Current thermal diffusivity techniques for thin specimens involve either the application of heat pulses from laser beams or flash lamp sources, or the application of modulated electron beams. Inherently, with both these heat wave methods, the experimental techniques are complicated and the measurements are time consuming and ice difficult to effect. Moreover, they are oriented toward high temperature measurements in which duration of energy pulse and radiation losses from the impinging surface have introduced additional complications in the procedure and `in the mathematical expressions for calculating thermal dilusivity. Further, since the sample, in these techniques, is exposed to an evacuated environment during measurement, temperature conditioning and control in the below-ambient region is difficult to achieve in the same experimental set-up as is employed for the aboveambient measurements.
Accordingly, one object of the invention is to measure accurately and speedily the thermal ditfusivity and specific heat of thin material sections, especially in the low and moderate temperature range.
Another object of the invention is to facilitate the search for materials for printed circuit substrates.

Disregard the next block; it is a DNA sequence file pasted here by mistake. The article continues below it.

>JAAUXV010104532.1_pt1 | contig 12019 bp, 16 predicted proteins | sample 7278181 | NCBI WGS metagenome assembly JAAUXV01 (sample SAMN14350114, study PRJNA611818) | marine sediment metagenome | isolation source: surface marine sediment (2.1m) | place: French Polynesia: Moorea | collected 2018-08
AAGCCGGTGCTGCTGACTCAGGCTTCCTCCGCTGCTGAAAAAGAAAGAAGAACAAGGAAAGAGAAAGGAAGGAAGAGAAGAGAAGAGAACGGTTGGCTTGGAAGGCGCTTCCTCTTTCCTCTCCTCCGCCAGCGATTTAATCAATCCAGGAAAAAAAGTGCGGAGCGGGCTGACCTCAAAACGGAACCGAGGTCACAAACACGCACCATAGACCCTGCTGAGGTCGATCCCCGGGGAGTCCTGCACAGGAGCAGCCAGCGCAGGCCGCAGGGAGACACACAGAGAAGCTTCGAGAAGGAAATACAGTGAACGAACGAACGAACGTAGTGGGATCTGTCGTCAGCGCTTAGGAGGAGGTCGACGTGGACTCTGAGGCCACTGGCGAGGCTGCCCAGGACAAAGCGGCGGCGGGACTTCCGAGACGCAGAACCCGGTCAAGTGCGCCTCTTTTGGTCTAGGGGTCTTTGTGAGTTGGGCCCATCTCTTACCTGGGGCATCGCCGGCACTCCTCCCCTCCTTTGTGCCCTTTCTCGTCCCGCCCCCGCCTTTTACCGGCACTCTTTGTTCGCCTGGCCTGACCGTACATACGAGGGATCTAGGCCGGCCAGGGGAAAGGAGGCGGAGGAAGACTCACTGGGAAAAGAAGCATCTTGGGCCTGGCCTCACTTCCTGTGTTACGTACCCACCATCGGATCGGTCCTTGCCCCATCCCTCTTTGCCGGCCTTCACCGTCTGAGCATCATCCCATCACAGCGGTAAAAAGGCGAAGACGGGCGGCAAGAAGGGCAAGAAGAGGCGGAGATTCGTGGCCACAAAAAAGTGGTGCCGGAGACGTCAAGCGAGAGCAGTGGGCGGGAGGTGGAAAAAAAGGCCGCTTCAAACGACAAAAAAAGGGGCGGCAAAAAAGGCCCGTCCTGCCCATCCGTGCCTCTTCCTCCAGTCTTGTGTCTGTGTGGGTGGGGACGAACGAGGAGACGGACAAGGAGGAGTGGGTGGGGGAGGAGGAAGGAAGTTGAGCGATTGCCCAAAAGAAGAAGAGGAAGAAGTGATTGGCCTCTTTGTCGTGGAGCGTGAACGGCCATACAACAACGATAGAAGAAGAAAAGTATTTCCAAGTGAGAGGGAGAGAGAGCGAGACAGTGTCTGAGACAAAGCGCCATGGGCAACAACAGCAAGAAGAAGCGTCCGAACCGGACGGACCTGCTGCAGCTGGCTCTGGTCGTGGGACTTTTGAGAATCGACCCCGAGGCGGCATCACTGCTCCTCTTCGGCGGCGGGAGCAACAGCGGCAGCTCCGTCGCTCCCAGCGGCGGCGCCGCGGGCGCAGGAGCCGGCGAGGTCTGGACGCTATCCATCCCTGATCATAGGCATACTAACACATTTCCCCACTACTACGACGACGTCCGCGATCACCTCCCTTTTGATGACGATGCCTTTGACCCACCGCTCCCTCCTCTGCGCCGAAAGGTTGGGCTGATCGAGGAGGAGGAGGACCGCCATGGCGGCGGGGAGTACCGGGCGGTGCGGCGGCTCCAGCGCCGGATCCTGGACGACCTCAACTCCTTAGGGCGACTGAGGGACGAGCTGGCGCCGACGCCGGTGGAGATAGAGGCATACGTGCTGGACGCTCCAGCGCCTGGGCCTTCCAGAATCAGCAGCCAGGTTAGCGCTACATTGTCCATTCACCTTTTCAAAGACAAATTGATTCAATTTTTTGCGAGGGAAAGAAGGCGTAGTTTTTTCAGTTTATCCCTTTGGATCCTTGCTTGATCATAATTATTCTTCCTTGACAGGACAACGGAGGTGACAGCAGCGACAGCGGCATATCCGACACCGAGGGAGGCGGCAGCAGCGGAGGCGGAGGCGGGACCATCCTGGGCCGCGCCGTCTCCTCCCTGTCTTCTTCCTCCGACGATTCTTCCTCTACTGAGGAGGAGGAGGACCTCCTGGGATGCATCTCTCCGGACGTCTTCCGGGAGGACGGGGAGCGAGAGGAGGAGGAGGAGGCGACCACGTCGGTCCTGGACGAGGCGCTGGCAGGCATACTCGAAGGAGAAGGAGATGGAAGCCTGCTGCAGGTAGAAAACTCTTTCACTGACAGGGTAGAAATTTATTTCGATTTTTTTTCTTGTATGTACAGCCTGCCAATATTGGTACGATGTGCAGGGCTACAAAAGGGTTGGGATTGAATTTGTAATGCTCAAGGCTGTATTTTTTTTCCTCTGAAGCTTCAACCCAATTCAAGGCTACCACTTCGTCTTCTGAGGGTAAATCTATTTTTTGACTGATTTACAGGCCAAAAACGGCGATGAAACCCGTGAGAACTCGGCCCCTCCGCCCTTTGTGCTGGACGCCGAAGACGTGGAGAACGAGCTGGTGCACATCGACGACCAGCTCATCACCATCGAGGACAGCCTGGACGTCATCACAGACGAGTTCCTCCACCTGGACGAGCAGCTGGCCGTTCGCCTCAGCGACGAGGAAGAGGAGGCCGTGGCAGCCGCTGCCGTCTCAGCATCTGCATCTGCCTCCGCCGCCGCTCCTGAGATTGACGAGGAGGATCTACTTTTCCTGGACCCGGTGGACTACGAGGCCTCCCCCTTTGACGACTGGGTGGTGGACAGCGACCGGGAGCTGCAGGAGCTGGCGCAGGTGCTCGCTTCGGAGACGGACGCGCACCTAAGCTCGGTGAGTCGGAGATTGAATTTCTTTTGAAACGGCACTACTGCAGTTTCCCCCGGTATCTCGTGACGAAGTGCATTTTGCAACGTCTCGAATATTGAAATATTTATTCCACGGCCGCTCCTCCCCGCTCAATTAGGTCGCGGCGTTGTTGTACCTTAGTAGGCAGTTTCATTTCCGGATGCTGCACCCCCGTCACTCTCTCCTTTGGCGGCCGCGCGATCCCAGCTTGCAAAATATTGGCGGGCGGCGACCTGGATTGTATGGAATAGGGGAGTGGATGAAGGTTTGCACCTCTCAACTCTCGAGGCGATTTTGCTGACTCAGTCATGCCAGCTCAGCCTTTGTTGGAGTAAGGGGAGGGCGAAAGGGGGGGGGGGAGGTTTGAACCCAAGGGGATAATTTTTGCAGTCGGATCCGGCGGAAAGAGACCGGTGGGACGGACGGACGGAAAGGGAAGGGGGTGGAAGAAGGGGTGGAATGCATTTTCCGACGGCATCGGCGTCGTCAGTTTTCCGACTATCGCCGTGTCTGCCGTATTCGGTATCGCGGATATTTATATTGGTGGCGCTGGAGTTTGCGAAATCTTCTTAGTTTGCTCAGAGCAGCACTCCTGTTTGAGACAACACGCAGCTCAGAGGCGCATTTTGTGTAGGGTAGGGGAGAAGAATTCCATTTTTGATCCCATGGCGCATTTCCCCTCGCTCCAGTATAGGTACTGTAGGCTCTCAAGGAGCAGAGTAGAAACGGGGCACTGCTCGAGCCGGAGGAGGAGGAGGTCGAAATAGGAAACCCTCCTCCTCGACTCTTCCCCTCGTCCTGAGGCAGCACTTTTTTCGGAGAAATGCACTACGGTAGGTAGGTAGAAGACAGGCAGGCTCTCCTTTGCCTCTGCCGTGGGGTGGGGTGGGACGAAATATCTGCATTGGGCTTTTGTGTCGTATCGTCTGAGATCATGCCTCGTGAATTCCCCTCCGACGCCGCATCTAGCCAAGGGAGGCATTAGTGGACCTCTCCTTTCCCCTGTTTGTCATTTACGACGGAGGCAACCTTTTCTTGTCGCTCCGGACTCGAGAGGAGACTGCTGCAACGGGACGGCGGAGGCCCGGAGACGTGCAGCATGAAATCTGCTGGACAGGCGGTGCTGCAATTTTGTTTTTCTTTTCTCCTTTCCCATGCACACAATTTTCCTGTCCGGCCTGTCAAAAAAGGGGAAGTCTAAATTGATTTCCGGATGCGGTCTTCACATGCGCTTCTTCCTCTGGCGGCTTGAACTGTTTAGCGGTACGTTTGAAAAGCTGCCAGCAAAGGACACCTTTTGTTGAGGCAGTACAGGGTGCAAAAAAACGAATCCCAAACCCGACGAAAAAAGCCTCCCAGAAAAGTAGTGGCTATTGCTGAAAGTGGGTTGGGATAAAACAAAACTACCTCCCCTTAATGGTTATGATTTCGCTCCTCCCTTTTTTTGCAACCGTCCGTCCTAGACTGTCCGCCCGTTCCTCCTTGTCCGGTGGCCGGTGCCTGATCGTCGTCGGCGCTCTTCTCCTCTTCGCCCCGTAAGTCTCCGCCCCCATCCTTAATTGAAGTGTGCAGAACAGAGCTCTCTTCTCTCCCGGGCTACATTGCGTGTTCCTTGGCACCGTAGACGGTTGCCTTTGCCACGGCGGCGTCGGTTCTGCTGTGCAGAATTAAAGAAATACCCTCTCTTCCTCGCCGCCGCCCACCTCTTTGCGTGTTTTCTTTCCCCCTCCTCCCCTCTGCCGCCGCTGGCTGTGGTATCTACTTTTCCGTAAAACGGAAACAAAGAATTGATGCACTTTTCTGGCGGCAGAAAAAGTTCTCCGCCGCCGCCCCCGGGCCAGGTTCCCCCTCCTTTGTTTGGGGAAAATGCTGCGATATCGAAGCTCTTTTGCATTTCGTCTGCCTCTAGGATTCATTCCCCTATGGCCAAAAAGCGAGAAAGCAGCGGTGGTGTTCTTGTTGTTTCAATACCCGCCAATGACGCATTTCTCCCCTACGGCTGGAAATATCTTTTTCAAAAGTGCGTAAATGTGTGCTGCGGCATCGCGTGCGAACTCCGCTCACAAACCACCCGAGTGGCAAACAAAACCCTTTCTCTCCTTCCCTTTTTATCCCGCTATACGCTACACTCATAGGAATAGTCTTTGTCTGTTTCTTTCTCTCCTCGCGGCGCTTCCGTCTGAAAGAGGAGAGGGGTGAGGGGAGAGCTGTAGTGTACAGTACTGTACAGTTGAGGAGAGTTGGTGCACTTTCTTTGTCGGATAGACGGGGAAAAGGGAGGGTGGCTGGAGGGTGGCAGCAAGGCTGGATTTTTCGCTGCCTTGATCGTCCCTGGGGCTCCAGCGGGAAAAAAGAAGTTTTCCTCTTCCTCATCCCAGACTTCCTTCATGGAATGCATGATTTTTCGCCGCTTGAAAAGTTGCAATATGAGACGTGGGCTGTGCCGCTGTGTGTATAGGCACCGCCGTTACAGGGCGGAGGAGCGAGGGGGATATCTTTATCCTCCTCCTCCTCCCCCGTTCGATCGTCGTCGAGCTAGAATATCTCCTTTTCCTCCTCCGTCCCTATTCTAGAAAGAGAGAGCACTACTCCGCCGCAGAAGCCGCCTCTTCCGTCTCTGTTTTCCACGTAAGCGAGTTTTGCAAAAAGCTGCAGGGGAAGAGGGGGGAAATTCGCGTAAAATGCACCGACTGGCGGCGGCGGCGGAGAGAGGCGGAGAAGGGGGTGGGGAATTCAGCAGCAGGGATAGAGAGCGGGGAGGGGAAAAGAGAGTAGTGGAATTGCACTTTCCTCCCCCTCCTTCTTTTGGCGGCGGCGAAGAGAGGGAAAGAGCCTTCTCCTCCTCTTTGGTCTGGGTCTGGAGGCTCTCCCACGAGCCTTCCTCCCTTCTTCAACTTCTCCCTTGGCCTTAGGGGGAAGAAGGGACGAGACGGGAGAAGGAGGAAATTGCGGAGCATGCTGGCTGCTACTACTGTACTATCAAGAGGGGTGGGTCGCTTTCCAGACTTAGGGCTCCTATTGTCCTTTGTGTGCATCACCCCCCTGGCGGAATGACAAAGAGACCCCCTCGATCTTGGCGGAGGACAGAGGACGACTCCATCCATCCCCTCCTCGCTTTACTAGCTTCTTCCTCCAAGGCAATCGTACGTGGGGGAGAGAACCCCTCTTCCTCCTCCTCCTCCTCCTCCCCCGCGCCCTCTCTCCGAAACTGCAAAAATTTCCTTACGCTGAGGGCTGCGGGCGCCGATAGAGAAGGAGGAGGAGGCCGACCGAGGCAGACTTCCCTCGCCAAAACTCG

A broader object of the invention is to realize an alternative to existing thermal conductivity measurement techniques for all categories of thin materials.
SUMMARY OF THE INVENTION In accordance Awith the invention, thermal conductivity measurements on a thin element are achieved by establishing a stable temperature diiferential between two thermally isolated but contiguous chambers, placing the substrate on a probe in the upper chamber until the probe is temperature stabilized, and then quickly injecting the probe and substrate through a trap between chambers and into contact with a temperature-controlled liquid in the second chamber.
The resulting time-temperature history of the far surface, as measured at its center provides the necessary and sufcient information for calculating the thermal ditfusivity. At the same time, it provides the necessary and sufficient information for calculating the specific heat when compared with the time-temperature response of a sample of material of known specific heat of the same geometry and under the same test conditions.
In a specific, embodiment of the invention, a printed circuit board substrate shaped in the form of a thin disc is provided with an evaporated gold plating on the far surface. To this a thermocouple is attached as by ultrasonic bonding. The substrate is housed at the end of a metallic probe. With the use of gaseous heat exchange carriers, such as nitrogen, the respective temperatures of the two contiguous chambers are established and their differential, say, of 25 degrees C., is carefully maintained. Once the probe and substrate 'are also temperature stabilized in the upper chamber, the probe is rapidly lowered through a trap into the second chamber, with only its near surface making contact with the liquid bath therein.